The Fortinet (NASDAQ: FTNT) stock price has had a bumpy ride over the past five days. This comes amid the recent discovery that some distributions of its virtual private network (VPN) software can be compromised via a security exploit.
News of the vulnerability was first announced on Thursday last week, with shares of the cybersecurity company losing 1.76% of their value. The company's stock price has since recovered on the 5-day and daily charts, as it's up 0.73% and 2.46%, respectively over these time periods.
Some of those gains could have come via the broader market, as the NASDAQ Composite index has gained 1.65% over the past five days.
What happened at Fortinet?
The exploit has been described as an "authentication bypass vulnerability" by Infosecurity Magazine that first reported the news on 5 Jan. The exploit allows attackers to access the device, giving them leverage to create further threats, such as uploading ransomware.
The attack was reportedly widespread, with hackers selling compromised devices via dark web markets and a functional proof of concept exploit code published to repositories on the publicly accessible internet.
The vulnerability, CVE-2022-40684, has since been patched via a software update.
This is the second consecutive month that Fortinet has had to address an exploit found in its VPN software. In December last year, the company scrambled to patch a bug that also allowed attackers to execute code remotely on certain VPN devices. The day after news of the exploit was announced, the company's stock lost 2% of its value.
What may have played in Fortinet's favor is that it operates a highly diversified business model, and VPNs are a relatively small part of it. The company also has a large enough market share in its industry, at around $4 billion in revenue for the last twelve months, to absorb any potential churn customer or reputational losses it may sustain due to these vulnerabilities being made public.
Fortinet considers its industry "highly fragmented" and, according to its operating segments and revenues for the last twelve months, places itself as being in second place in terms of market share behind Palo Alto Networks (NASDAQ: PANW), which was said to have the highest twelve-month revenue figure in the industry of around $5.7 billion.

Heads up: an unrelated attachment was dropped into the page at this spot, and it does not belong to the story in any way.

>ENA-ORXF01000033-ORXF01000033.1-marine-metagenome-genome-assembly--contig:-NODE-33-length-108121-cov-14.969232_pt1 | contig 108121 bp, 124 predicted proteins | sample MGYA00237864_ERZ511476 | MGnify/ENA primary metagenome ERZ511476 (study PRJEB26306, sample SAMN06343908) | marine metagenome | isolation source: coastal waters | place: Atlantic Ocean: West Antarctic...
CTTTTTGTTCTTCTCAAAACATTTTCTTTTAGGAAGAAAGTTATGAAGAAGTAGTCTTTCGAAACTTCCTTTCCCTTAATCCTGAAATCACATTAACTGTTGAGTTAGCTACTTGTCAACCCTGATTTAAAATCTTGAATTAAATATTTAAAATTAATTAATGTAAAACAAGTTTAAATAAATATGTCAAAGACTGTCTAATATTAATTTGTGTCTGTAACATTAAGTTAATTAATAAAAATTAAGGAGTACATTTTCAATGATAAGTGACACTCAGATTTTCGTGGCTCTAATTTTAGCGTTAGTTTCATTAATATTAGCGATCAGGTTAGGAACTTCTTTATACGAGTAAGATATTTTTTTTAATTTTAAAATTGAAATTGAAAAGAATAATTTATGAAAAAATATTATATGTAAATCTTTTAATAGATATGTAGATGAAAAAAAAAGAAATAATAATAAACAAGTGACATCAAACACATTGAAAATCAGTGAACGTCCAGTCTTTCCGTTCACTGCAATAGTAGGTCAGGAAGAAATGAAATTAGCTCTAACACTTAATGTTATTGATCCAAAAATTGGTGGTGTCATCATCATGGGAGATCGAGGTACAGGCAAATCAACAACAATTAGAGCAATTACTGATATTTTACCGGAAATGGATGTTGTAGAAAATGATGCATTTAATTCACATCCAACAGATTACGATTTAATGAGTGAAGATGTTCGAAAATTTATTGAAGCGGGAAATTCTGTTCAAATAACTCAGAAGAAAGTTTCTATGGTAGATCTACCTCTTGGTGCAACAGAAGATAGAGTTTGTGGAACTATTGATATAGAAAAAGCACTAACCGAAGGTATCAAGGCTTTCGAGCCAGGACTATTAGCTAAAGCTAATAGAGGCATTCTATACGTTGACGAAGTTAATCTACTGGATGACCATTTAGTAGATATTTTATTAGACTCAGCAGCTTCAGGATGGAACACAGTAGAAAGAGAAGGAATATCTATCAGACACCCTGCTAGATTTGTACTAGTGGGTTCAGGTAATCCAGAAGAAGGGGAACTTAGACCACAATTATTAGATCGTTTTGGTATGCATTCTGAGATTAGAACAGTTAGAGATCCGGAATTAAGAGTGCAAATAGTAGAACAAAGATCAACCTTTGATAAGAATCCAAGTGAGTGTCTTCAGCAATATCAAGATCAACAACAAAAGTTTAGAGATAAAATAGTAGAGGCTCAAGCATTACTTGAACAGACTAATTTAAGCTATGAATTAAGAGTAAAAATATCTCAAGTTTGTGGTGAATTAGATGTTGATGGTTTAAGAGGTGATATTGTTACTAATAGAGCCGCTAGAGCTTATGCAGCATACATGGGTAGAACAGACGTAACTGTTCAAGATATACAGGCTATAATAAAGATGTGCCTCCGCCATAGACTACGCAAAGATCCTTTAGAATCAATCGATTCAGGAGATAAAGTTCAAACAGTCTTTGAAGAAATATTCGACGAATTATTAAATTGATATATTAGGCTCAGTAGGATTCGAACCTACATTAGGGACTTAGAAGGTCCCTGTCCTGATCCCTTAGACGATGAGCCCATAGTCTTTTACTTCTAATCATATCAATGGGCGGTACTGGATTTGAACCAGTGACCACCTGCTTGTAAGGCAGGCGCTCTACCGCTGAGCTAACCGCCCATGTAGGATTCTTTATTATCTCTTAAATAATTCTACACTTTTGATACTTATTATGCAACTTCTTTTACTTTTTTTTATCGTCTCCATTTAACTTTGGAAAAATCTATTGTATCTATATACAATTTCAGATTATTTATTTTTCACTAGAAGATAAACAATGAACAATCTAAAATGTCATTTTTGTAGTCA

Cybersecurity threats continue to rise
Although Fortinet might have struggled reputationally over the past couple of months, the demand for its cybersecurity solutions has become significantly stronger.
The number of cyber attacks grew 38 percent last year, with the vulnerable industries of healthcare and education hit the hardest. Breaching the defenses of these organizations can be very lucrative, as it allows attackers to extort them via ransomware, with the average ransom payment reaching an astonishing $812,000 in 2021.
COVID-19 accelerated the work-at-home trend and many businesses today remain geographically decentralized. The latest survey from Zippia showed that 25% of US employees still work remotely. While having a dispersed team may improve an organization's physical security, it also creates significant vulnerabilities.
Lack of cybersecurity training
Applications such as Google Drive, Slack, and email become rich targets due to their centrality in their business's operations. These apps often contain a trove of sensitive information that can open the door for more complex attacks or may even reveal a backdoor into the organization's servers where the most damage can be done.
The rush to virtualize teams also left gaps in many organizations training of key security practices, such as how to spot social engineering and spearphishing attacks. One example of this lack of preparedness is that 32 percent of healthcare workers in the US reported they had received no training in basic cybersecurity practices.
This all means for companies like Fortinet is that since the scope and cost of cybersecurity threats are increasing every year, they can be assured that demand for their services will remain high and therefore maintain a steady stream of high-quality recurring revenue each quarter.
High-trust institutions such as hospitals and colleges may be pressured or even forced to adopt more responsible cybersecurity practices as their importance takes shape in public awareness. Class action lawsuits are growing in popularity against organizations that don't take the appropriate cybersecurity precautions.